Spring is slowly, gently settling in here in eastern Ontario, and despite some snow last week, we are actually experiencing sunny weather and mild temperatures, on and off again. Right now we’re on again. There is almost nothing quite as satisfying as stepping out on a glorious spring morning, the sun warm on your back, and checking out all of the new shoots and animal activity that come with the start of the season. I say almost nothing, because finding the first moth fluttering at your blacklit sheet is pretty darned satisfying, too. Although some areas of the province are still waiting for the moths to find their lights, I’ve had the pleasure of watching the moths come in to my sheet on warm nights since mid-March. I’ve tallied over 20 species so far this spring, which I feel is an impressive assortment for yet so early in the season. I can’t decide which I anticipate more, the warm, sunny afternoons or the warm, moth-filled evenings.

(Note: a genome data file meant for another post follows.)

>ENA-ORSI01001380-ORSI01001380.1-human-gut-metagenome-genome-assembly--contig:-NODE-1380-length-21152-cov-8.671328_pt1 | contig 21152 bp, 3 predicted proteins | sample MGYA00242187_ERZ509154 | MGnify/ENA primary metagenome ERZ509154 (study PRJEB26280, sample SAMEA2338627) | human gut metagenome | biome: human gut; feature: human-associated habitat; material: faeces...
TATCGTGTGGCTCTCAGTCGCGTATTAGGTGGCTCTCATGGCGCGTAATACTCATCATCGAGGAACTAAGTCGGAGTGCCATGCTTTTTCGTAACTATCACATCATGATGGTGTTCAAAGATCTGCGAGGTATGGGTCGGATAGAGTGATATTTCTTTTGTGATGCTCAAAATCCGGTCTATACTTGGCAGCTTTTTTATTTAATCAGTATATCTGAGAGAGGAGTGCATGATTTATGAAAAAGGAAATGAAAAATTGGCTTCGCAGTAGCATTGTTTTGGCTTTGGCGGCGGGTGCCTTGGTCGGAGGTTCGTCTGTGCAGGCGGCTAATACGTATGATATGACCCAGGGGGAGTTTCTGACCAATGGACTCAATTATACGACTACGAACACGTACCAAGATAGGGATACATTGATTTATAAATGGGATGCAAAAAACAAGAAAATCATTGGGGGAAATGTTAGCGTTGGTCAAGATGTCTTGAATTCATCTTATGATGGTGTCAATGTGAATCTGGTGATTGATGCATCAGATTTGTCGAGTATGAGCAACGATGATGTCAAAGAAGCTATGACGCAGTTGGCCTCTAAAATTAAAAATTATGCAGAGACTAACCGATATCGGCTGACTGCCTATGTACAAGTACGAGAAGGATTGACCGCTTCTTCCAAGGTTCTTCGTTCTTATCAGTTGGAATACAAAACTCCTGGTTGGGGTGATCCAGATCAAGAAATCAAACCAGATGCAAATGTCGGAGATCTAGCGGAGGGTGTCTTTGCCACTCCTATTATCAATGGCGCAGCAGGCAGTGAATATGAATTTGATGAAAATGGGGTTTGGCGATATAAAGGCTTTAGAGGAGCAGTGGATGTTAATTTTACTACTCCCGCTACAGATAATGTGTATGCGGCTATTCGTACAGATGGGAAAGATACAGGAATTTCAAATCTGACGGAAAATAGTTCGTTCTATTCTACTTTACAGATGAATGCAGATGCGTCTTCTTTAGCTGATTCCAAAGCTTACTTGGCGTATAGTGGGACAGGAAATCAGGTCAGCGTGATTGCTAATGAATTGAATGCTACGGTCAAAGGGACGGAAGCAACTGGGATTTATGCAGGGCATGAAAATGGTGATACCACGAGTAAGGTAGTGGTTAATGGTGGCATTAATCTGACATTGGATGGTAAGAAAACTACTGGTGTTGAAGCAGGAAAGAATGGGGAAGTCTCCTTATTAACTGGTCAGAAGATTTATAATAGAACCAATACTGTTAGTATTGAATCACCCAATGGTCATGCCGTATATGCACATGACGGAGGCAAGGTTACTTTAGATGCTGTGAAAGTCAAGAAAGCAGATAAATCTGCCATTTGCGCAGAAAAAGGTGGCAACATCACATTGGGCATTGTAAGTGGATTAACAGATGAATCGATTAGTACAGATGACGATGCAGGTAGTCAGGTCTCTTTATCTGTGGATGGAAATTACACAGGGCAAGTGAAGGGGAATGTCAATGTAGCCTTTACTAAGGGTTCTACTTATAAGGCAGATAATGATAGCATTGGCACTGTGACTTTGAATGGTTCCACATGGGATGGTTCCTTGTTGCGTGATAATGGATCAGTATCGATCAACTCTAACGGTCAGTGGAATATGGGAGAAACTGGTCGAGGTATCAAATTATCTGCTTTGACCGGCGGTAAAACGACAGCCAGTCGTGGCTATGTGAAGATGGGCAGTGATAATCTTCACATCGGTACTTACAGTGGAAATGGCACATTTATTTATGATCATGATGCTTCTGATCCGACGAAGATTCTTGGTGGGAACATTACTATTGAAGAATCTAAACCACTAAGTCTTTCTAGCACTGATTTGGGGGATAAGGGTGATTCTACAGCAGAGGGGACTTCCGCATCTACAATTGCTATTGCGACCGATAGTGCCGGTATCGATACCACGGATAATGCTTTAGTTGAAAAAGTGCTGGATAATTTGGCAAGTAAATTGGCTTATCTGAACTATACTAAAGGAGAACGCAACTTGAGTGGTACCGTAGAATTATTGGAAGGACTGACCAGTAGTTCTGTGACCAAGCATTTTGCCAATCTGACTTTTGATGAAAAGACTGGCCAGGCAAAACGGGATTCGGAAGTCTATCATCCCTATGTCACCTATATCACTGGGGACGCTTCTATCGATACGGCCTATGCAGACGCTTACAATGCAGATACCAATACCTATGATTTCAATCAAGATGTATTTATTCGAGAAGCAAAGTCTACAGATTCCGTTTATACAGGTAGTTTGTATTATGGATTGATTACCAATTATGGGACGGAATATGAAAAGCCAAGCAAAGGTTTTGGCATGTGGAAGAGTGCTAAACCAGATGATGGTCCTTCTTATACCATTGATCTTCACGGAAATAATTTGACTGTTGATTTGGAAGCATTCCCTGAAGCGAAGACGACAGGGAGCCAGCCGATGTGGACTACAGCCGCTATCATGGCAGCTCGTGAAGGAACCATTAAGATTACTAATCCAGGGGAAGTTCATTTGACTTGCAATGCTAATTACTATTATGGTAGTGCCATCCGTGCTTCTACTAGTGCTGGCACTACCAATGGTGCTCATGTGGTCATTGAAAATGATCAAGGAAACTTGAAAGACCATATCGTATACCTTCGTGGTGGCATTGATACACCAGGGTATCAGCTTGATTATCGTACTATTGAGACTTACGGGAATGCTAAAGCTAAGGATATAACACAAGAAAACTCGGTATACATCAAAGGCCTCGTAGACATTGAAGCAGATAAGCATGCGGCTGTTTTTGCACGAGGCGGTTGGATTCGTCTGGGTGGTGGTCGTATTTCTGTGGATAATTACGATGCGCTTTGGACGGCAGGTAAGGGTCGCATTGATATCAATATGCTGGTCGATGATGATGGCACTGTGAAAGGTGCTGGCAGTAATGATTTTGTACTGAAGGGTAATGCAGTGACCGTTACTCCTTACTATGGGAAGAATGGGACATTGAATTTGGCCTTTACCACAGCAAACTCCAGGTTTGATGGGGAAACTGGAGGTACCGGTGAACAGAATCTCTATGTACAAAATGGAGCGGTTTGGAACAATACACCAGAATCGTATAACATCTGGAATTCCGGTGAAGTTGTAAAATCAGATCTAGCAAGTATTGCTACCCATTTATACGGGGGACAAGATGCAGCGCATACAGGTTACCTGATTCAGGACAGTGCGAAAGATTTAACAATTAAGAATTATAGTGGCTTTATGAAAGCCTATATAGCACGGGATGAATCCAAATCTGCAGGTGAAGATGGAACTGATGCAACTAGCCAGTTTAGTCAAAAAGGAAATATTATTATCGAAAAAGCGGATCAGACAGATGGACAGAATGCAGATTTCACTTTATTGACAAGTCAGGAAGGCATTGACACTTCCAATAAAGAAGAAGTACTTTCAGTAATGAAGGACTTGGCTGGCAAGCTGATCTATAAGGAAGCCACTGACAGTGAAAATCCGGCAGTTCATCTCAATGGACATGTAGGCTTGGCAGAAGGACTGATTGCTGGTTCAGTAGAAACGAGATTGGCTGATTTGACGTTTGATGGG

Crimson Tiger Moth, Spilosoma curvata, by Duncan of Ben Cruachan
Just as our year is warming up, in the other half of the hemisphere things are cooling down. In the shadow of Ben Cruachan, Duncan has been patiently waiting for rain to bring some of the “big beautiful moths out of their subterranean tunnels under the garden eucalypts.” While he waits he catches some subtle but striking species (including the above), before finally being rewarded with the rain moths themselves.